And learning more about themselves helped students think about their areas of strength and areas for growth. While the original plan was to have students write goals in advance of student-led conferences, time ran short.  Instead, students asked their parents for feedback on their strengths and challenges and used then that feedback when formulating their goals.

Communicate the change

And change is especially unwelcome if you aren’t expecting it!  It’s crucial to communicate the change in plans to parents and community members.  Leland and Gray middle school teachers sent out a letter to let parents and guardians know that conferences would look and feel different.

Prepare and practice!

The first round of student-led conferences can be scary, for both students and teachers.  Scaffolding the process can help.  Students used a script to prepare for the conversation.

And they practiced, a ton, in pairs.  So when the big night arrived, students explained their learning to their parents with ease. (Because they had practiced explaining it to their peers!)

Ask for feedback

Parents AND students were asked for feedback on the new format.  How will you know what went well and what might be improved if you don’t ask?  Leland and Gray middle school teachers know that this process will grow and improve over time, and they plan to use this feedback to revise the student-led conference process.

Celebrate success!

Student-led conferences received amazingly positive feedback from parents.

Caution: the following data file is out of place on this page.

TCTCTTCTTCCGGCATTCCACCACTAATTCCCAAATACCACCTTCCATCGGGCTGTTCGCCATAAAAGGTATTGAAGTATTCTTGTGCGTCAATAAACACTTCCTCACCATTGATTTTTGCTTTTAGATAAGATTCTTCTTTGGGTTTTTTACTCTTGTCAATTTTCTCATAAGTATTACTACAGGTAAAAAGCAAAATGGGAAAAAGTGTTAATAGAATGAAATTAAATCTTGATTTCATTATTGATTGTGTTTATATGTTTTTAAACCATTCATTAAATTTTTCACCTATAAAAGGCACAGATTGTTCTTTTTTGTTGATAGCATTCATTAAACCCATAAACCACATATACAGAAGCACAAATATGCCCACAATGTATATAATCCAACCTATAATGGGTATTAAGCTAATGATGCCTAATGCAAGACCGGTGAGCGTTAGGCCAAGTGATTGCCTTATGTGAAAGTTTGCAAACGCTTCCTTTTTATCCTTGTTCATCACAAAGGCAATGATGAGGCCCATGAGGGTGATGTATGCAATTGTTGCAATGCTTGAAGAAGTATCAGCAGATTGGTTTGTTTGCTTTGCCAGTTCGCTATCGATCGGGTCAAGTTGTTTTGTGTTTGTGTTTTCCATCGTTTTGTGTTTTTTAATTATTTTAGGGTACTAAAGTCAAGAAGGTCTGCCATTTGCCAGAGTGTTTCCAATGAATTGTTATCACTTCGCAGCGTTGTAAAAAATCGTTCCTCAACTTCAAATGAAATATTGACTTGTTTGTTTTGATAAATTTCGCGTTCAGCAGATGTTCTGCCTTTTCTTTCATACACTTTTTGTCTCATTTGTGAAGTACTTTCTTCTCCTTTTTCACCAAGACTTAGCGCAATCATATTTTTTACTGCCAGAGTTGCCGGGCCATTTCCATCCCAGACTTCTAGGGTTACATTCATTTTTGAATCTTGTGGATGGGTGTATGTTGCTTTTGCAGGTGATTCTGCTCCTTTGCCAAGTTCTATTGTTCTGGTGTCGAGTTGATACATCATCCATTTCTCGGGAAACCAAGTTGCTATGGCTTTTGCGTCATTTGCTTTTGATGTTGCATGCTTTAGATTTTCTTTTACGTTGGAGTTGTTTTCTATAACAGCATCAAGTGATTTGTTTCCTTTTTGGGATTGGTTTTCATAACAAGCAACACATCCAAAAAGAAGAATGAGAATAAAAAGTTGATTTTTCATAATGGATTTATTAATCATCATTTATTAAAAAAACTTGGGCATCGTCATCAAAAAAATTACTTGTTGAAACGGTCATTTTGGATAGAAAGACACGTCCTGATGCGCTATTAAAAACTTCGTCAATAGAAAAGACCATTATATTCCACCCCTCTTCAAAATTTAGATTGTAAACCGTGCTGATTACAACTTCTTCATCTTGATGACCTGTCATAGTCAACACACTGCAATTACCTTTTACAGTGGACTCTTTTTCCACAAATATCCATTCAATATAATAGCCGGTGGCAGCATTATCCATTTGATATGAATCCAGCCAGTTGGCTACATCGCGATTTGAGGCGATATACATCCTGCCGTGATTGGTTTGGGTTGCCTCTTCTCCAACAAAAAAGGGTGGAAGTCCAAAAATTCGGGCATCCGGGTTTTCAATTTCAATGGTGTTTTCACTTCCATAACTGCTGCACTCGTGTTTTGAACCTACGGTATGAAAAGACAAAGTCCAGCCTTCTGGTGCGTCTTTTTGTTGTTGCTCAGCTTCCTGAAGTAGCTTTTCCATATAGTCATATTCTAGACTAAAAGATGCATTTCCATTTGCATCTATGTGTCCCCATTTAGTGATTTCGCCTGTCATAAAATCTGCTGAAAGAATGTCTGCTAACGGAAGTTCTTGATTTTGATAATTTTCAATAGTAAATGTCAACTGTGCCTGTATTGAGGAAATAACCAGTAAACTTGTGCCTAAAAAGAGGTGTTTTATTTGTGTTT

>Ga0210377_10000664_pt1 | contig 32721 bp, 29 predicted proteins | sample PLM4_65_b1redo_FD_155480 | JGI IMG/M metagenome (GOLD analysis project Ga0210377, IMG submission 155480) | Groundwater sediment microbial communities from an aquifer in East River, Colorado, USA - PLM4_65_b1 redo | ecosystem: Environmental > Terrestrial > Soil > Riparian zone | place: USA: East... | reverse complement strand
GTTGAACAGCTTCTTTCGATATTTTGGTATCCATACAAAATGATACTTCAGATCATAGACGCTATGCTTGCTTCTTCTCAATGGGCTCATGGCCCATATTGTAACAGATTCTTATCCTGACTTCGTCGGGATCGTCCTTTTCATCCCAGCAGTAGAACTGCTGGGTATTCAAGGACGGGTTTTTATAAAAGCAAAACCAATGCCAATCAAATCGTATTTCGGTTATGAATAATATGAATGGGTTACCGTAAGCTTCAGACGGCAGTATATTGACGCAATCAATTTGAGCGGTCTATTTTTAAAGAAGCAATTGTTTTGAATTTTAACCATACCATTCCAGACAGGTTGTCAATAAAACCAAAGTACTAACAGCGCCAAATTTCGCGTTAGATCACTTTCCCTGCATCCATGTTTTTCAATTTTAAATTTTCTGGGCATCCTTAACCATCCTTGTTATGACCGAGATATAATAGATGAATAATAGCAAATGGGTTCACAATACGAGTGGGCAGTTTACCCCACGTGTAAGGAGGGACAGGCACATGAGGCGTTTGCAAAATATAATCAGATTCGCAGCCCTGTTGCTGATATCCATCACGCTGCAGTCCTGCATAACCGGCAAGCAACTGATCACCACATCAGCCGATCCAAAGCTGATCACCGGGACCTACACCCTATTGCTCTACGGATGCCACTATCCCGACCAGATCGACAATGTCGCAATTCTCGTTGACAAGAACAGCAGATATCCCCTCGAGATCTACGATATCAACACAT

I liked that my child is engaged in his progress and aware of it. Loved seeing him voice his strengths — good confidence builder!

It involved the student to the point of accountability. My child was not able ot “zone out” from the meeting, and claim ignorance on subjects.

This format forced [student name] to think, process, and articulate who and where he is academically and personally.

Participation in conferences was higher than it had been in recent years.  And students took ownership of their learning!

How to build teacher advisory

Peoples Academy Middle Level shares their action research

“It’s getting personal”. Peoples Academy Middle Level teachers discuss how they’ve created personal connections with students in their TAs (teacher advisories), and the difference that’s made to classroom environments. Presented at the 2017 Middle Grades Conference, at the University of Vermont.



Transcript pending.

The athlete, the artist & the PLP

How Passion Projects can fire up a student-led conference

Julia is a student at Frederick H. Tuttle Middle School, in South Burlington VT. She’s an athlete and an artist. So for her Passion Project, she found a way to combine the two disciplines.

And embracing these two important parts of her identity gave her a lot more to talk about at her student-led conference than in years past.

For her Passion Project, Julia transformed a photo of herself at a gymnastics competition and reproduced it using buttons. She took Tuttle’s button mural, depicting their new mascot, as inspiration. In addition, her parents had worked on a portrait of Julia using spray-painted pennies. This too served as inspiration.